It takes years to really understand which movies of any particular year are truly great and significant in the history of cinema. The Oscars, the most important platform to tell the public which movies are their (the industry in Hollywood) choices for that greatness after just months from being made, is a bad way to honor the best films as movies need to pass the test of time. We all know that people change their mind often and that goes with movies, I will take a look at the years of Oscar and who won, who should have won, and where Oscar was totally off base. I begin with the films of 1967, fifty years in the past of last night Oscar presentation.
My five best pictures of the year: In the Heat of the Night; Bonnie and Clyde; Cool Hand Luke: The Graduate; Belle de Jour. (close but no cigar: In Cold Blood; Wait Until Dark; Two for the Road
My Pick: Bonnie and Clyde
Of these five films, Bonnie and Clyde is the best film, a game changer in movie history, the most significant movie of the year. No one had seen what Arthur Penn put up on the screen in Bonnie And Clyde in a major motion picture by a major studio. All the other films listed might be, in fact better made films, dealing with subject matter that was timely and important for 1967. Bunuel’s Bell de Jour is as good a movie as any for any year by a master movie maker. The Graduate was anything but ordinary. And the fact that Stewart Rosenburg’s Cool Hand Luke was as good a film as the winner, In the Heat of the Night.
MIKE NICHOLS for “The Graduate”, Richard Brooks for “In Cold Blood”, Norman Jewison for “In the Heat of the Night”, Stanley Kramer for “Guess Who’s Coming to Dinner”, Arthur Penn for “Bonnie And Clyde“
My five best directors of the year: Mike Nichols, The Graduate; Richard Brooks, “In Cold Blood”; Arthur Penn, Bonnie and Clyde; Luis Bunuel, Belle de Jour; Jean-Luc Godard, Weekend
My Pick: Arthur Penn, Bonnie and Clyde
There were three directors that deserved the Oscar for best director. The winner in 1968, Mike Nichols, was one of them. Luis Bunuel was one of them. And Arthur Penn was one of them too. In my opinion, Penn should have won but any of the three just as deserving.
ROD STEIGER in “In the Heat of the Night”, Warren Beatty in “Bonnie And Clyde”, Dustin Hoffman in “The Graduate”, Paul Newman in “Cool Hand Luke”, Spencer Tracy in “Guess Who’s Coming to Dinner”
My five best actors of the year were Rod Steiger and Sidney Pointer, both for “In the Heat of the Night, Warren Beatty in “Bonnie and Clyde”, Paul Newman in “Cool Hand Luke”, and Spencer Tracy in “Guess Who’s Comong to Dinner.”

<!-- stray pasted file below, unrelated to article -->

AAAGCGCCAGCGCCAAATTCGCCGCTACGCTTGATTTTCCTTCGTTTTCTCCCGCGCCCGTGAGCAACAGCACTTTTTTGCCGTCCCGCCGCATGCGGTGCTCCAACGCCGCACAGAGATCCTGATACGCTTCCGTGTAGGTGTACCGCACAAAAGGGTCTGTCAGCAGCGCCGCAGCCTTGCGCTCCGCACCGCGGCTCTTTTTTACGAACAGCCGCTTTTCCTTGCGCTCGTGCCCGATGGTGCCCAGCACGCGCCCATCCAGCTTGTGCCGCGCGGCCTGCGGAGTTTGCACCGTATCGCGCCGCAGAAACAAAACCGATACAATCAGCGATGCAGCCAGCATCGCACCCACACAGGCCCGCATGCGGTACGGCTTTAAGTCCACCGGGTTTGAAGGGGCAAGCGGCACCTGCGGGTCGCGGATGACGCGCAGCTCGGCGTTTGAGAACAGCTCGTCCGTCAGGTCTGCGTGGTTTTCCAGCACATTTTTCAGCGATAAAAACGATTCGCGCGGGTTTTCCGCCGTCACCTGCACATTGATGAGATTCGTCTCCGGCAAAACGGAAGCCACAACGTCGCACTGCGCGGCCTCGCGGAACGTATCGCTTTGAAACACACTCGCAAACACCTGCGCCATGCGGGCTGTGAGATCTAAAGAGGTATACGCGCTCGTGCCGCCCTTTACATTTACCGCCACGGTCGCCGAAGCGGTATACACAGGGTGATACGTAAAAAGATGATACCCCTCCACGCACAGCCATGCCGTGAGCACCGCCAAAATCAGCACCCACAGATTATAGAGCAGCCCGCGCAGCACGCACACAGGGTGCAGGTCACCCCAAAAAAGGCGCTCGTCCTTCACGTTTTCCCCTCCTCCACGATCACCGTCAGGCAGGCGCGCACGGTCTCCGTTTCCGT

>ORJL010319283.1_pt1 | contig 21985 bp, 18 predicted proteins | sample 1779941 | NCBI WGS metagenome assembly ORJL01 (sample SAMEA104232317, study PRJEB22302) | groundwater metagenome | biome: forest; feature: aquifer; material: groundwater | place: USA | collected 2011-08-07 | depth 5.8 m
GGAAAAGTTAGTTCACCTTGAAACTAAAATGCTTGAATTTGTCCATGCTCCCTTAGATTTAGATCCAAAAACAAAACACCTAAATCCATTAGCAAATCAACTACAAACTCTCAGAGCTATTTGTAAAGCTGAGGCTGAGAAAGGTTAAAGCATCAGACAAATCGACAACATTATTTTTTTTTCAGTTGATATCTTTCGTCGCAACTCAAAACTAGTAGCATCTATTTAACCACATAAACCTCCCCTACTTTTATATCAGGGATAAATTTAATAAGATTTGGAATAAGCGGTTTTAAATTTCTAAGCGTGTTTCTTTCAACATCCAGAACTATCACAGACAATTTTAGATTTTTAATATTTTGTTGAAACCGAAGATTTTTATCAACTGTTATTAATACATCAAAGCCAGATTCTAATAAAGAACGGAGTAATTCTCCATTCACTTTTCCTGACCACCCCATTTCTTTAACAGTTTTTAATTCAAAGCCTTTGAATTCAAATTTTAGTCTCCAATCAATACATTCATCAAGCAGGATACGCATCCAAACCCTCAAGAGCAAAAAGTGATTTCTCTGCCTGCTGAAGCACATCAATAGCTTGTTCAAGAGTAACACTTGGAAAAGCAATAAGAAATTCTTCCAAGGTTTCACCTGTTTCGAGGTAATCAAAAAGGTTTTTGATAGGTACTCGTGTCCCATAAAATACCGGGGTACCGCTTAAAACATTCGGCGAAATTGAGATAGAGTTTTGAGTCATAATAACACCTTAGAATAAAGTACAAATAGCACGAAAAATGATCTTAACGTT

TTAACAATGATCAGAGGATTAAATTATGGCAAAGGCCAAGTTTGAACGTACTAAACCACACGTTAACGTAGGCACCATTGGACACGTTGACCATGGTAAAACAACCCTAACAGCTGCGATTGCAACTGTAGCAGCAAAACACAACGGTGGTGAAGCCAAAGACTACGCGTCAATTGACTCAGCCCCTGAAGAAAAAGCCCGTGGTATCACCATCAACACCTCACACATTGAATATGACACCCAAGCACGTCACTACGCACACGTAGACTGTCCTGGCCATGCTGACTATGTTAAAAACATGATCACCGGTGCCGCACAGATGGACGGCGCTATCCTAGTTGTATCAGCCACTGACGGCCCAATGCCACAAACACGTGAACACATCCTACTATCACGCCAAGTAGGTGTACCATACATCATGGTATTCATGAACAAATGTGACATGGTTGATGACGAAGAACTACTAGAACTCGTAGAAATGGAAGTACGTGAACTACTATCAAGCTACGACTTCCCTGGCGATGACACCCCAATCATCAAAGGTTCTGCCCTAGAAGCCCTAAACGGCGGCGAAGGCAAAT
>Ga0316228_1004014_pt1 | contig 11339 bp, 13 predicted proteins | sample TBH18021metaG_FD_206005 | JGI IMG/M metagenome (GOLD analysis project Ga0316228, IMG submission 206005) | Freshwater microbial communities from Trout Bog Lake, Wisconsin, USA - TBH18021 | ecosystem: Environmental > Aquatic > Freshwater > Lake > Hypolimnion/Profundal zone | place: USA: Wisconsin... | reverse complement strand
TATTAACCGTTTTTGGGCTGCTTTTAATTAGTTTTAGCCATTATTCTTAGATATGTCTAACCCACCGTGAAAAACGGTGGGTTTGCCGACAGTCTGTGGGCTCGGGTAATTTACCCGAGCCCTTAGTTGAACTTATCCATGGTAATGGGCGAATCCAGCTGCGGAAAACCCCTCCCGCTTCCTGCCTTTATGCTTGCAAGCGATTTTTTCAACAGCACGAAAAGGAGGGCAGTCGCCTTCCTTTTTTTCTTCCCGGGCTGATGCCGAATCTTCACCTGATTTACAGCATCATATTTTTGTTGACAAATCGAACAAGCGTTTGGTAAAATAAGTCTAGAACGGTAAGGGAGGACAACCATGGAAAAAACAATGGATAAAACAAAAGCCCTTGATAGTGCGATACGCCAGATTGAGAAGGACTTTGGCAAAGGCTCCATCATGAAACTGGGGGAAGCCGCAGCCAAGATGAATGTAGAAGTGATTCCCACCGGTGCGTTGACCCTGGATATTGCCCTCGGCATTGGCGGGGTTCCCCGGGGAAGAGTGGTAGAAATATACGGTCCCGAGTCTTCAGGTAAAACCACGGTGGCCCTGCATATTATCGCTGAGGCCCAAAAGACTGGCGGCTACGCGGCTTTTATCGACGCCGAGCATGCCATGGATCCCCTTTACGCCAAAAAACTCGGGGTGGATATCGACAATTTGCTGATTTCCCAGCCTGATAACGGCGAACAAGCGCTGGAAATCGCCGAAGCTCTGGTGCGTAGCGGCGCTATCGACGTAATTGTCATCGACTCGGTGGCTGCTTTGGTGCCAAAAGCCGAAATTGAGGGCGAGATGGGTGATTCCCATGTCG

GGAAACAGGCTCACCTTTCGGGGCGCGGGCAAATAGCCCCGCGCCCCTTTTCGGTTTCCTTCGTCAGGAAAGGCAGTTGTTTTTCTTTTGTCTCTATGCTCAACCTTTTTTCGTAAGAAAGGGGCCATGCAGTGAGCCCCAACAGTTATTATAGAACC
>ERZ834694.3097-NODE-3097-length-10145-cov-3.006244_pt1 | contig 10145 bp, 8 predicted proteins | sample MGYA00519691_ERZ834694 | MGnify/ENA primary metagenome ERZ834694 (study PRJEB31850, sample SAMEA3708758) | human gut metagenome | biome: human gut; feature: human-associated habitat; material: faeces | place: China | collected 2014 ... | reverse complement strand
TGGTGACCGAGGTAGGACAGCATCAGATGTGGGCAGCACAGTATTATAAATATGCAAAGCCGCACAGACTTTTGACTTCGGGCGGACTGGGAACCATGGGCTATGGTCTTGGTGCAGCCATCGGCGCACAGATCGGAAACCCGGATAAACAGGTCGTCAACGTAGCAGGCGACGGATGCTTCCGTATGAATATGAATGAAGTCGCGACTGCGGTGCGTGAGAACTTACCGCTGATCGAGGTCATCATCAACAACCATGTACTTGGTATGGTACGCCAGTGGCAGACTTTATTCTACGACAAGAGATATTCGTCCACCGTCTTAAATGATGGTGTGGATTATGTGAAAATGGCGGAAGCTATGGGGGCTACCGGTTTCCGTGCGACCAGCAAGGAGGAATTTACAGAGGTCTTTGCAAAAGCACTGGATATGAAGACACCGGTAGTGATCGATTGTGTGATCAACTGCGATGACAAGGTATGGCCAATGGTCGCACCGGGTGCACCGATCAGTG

My Pick: Spencer Tracy, “Guess Who’s Coming to Dinner”
It was a top heavy year, the top choices for best actor all gave great performances. Newman and Pointer both had two films that were noteworthy. Not overlooking Hoffman in “The Graduate” but Pointer’s “Mr. Tibbs” was every bit as memorable as Stiger’s Police Chief Bill Gillespie. Someone had to be eliminated. I have viewed these performances many times and Tracy’s role as the father of a white woman engaged to the black educated Sidney Pointer was as good a performance he would to give in his career. It is hard to pick against Newman’s Luke but Tracy is considered as good an actor as any with respect to Brando and Olivier. Tracy was magnificant, not only in how he delivered his lines but how he delivered those lines….his gentle inflections and eye movement was as good as it can get. Tracy owned that movie in movie with greatness (Pointer K.Hepburn).
KATHARINE HEPBURN in “Guess Who’s Coming to Dinner”, Anne Bancroft in “The Graduate”, Faye Dunaway in“Bonnie And Clyde”, Edith Evans in “The Whisperers”, Audrey Hepburn in “Wait Until Dark”
My five best actress nods go to: Katherine Hepburn in “Guess Who’s Coming to Dinner”, Audrey Hepburn in “Wait Until Dark”, Faye Dunaway in “Bonnie and Clyde”, Anne Bancroft in “The Graduate”, and Catherine Deneuve, in Belle de Jour.
My PIck: Faye Dunaway, Bonnie and Clyde
Dunaway was the real deal in this violent movie. Sex, charm, danger, evil, lovely, and most importantly, true to her man Clyde. Dunaway was to win in Network but she was better here. Magnification on the big screen in those 1930’s clothing. She showed so much that actually caught the movie world by surprise. Both Hepburn’s were outstanding in their roles. Bancroft was the ultimate “cougar” in “The Graduate”.
GEORGE KENNEDY in “Cool Hand Luke”, John Cassavetes in “The Dirty Dozen”, Gene Hackman in “Bonnie And Clyde”, Cecil Kellaway in “Guess Who’s Coming to Dinner”, Michael J. Pollard in “Bonnie And Clyde”
My five were George Kennedy in “Cool Hand Luke”, Gene Hackman in “Bonnie and Clyde”, Cicil Kellaway in “Guess Who’s Coming to Dinner”, Alan Arkin in “Wait Until Dark”, and William Daniels in “Two For the Road”.
My Pick: Gene Hackman, Bonnie and Clyde
A close shave for my choice here but Hackman was to Parson’s as Beatty was to Dunaway. Another great performance by Hackman. Daniels and Arkin were overlooked and Kellaway held his own in great company.
ESTELLE PARSONS in “Bonnie And Clyde”, Carol Channing in “Thoroughly Modern Millie”, Mildred Natwick in “Barefoot in the Park”, Beah Richards in “Guess Who’s Coming to Dinner”, Katharine Ross in “The Graduate”
My five could have started with Estelle Parsons in “Bonnie and Clyde” and ended there. My other four are here just to fill in. Beah Richards was the weakest of the major actors in “Guess Who’s Coming to Dinner” which still is a very good performance. Jo Van Fleet in “Cool Hand Luke” was a good but rather short performance, Angie Dickinson was nice in “Point Blank”, and Judy Geeson in “To Sir With Love” was deserving.
My Pick: Estelle Parsons in Bonnie and Clyde
An easy winner the Academy got it right here. Parsons in the role of her lifetime.